The south of Kyrgyzstan was the power base of Bakiyev, who has now taken refuge in Belarus.

Southern unrest

The troubles in Jalalabad began when a university owned by a prominent Uzbek businessman and community leader was stoned by up to 1,000 alleged pro-Bakiyev supporters.

Up to 2,500 Uzbeks defended the university, a local journalist told Al Jazeera.

Government forces attempting to control the crowds opened fire, reportedly killing one Uzbek.

Another Uzbek man was allegedly beaten to death during the clashes.

in depth


  Kyrgyzstan's hollow revolution
  Profile: Roza Otunbayeva
  Interview: Kurmanbek Bakiyev
  People&Power: Revolution gone wrong


  Inside Story
  Russia's growing influence
  Behind Kyrgyzstan's unrest


  Kyrgyz revolt backfires on economy
  Calm eludes post-revolt Kyrgyzstan
  Ousted Kyrgyz leader seeks UN help
  Kyrgyzstan mourns victims of unrest

Interview: Roza Otunbayeva

Relations between Kyrgyzstan's ethnic Uzbek and Kyrgyz communities had been relatively peaceful until recent weeks, when tensions in the south began to rise, notably in the city of Osh, Bakiyev's stronghold.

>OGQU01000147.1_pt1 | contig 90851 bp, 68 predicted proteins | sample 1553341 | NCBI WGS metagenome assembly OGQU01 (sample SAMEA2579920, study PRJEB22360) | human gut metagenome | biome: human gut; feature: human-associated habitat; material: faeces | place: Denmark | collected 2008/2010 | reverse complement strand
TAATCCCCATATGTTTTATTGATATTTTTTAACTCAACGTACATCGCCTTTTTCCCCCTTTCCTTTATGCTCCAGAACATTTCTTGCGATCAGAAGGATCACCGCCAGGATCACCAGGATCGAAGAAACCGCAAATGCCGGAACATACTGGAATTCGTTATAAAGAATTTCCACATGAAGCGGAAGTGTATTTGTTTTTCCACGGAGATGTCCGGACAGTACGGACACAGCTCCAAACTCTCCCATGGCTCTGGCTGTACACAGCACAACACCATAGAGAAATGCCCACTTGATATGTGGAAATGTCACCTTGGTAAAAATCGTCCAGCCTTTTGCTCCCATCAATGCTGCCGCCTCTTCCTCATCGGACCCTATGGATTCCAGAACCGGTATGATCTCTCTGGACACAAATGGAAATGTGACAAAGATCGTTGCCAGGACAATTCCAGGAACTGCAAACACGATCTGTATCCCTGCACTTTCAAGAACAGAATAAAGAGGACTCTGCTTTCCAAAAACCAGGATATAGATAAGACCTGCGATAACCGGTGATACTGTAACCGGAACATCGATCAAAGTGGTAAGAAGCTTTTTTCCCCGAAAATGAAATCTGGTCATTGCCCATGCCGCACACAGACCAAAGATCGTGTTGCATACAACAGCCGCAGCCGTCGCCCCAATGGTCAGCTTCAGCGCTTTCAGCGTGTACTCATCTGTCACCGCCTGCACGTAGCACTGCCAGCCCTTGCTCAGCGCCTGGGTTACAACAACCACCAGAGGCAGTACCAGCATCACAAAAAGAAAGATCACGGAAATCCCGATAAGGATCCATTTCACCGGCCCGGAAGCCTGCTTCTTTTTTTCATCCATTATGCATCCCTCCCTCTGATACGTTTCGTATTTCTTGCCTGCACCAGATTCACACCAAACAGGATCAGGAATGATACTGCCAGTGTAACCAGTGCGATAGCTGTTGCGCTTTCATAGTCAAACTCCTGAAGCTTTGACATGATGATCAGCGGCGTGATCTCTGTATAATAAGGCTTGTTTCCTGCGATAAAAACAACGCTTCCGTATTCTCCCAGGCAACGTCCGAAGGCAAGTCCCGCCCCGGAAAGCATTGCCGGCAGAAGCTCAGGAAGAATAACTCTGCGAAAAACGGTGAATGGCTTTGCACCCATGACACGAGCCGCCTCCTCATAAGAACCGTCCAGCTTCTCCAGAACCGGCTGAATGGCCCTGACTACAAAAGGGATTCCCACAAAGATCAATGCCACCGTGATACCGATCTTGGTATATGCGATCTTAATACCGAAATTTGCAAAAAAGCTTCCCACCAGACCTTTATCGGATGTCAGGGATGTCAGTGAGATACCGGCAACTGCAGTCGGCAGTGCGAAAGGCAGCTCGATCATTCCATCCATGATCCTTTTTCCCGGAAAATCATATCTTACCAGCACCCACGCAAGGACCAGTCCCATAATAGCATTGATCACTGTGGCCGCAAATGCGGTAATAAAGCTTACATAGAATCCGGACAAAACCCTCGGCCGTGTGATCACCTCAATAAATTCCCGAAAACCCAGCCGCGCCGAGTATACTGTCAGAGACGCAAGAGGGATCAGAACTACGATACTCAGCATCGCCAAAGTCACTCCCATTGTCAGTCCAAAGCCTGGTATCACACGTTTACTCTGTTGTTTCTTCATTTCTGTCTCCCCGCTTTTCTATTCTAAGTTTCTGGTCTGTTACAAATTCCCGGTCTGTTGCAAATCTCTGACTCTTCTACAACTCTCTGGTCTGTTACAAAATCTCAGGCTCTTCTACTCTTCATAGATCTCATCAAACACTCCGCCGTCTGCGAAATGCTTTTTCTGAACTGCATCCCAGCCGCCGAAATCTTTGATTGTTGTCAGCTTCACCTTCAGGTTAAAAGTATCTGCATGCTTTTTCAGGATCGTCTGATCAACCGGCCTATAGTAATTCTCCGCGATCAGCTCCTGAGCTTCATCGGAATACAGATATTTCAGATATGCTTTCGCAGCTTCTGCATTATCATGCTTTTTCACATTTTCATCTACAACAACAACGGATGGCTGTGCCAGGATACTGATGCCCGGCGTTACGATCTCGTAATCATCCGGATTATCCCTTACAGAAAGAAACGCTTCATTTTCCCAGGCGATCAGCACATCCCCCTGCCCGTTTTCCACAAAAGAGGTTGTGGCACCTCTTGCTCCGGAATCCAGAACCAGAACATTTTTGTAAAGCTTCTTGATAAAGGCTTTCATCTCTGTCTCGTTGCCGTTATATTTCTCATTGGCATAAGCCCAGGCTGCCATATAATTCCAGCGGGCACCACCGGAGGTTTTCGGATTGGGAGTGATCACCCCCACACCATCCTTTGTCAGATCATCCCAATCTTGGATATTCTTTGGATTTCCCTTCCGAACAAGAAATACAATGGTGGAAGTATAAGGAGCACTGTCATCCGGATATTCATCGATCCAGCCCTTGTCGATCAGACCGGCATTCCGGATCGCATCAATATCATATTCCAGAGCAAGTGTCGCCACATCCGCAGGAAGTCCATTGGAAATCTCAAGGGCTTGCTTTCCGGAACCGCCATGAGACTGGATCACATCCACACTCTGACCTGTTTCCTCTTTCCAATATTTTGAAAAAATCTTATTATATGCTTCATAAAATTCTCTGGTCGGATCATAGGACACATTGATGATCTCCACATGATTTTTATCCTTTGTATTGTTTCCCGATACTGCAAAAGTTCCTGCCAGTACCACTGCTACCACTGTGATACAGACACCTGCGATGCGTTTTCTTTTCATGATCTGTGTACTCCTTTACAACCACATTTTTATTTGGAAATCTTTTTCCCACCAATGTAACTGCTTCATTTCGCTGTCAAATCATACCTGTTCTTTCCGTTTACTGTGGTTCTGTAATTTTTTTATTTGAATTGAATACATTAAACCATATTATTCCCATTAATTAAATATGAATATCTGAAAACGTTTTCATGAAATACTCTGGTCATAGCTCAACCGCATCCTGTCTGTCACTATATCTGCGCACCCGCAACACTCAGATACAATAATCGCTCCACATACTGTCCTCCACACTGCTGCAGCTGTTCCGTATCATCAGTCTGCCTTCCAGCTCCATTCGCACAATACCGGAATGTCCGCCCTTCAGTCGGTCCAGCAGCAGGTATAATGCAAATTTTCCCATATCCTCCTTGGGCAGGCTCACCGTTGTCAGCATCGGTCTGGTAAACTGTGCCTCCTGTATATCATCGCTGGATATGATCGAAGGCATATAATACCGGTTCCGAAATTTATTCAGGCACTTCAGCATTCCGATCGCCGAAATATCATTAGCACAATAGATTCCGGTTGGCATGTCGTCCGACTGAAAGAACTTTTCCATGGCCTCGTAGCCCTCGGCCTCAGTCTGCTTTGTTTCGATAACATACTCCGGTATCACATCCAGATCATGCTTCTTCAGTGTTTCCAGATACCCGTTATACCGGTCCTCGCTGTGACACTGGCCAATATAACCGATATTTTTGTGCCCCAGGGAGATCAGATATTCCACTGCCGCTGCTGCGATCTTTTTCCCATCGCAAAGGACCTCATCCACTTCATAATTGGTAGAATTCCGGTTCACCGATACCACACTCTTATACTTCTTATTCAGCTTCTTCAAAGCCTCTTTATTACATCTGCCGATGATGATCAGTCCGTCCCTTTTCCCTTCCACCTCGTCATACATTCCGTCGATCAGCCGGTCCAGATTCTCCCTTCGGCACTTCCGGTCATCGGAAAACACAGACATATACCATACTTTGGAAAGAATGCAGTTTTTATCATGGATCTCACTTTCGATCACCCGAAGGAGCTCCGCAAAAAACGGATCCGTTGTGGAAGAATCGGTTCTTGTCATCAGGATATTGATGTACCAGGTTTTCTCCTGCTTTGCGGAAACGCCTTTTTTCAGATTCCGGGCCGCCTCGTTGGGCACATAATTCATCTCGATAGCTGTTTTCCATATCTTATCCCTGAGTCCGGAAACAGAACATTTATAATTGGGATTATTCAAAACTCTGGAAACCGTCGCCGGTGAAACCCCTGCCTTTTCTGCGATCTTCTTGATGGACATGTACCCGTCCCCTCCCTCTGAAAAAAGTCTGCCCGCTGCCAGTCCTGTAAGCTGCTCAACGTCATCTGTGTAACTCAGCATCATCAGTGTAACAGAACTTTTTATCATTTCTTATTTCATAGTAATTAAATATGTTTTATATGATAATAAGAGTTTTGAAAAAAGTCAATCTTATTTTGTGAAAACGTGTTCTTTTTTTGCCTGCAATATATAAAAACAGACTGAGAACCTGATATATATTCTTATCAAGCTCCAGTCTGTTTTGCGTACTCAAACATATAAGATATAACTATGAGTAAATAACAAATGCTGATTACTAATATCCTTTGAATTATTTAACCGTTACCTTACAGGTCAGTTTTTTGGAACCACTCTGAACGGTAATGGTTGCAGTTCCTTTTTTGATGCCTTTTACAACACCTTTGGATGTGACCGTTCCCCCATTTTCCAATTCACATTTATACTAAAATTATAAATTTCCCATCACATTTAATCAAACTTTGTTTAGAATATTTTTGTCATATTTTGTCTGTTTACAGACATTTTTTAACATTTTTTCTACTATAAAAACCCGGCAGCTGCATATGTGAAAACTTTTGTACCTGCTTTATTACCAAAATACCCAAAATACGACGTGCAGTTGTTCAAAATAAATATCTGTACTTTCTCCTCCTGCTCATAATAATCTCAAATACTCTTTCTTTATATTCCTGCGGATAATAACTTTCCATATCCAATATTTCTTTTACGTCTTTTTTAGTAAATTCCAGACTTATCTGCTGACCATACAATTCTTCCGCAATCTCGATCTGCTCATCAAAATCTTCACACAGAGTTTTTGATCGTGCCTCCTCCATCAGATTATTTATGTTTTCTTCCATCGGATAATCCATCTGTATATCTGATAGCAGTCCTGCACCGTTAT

A number of alleged inter-ethnic incidents have taken place in recent days.

Al Jazeera's Robin Forestier-Walker, reporting from Batken, said: "[The state of emergency] is the interim government's reaction to continuing unrest in the south of the country.

"Last week we had violence between two groups, broadly speaking between those who support the former president and other groups, in particular the Uzbek community.

"Ethnic Uzbeks are a very large minority in the south of the country - up to a million people. And their community leaders have been quite strong, quite vocal in their efforts in trying to gain control in the south.

"It is really very tense right now and we understand senior interim government officials are in Jalalabad trying to keep calm in place."

Gunfire broke out in Jalalabad last Friday after angry protesters seized government administration buildings and the city airport the previous day.

Violence was also reported from Osh and Batken, where protesters took over several government buildings.

Interim authorities said Bakiyev, who fled the country after an uprising last month, was behind the unrest and said its organisers also "wanted to ignite an inter-ethnic conflict in the country".

He was unseated in April after anti-government protests sparked clashes with security forces leaving at least 86 people dead.

Bakiyev had himself come to power in a popular uprising, the so-called Tulip Revolution of 2005, but became increasingly unpopular amid allegations of corruption and mismanagement.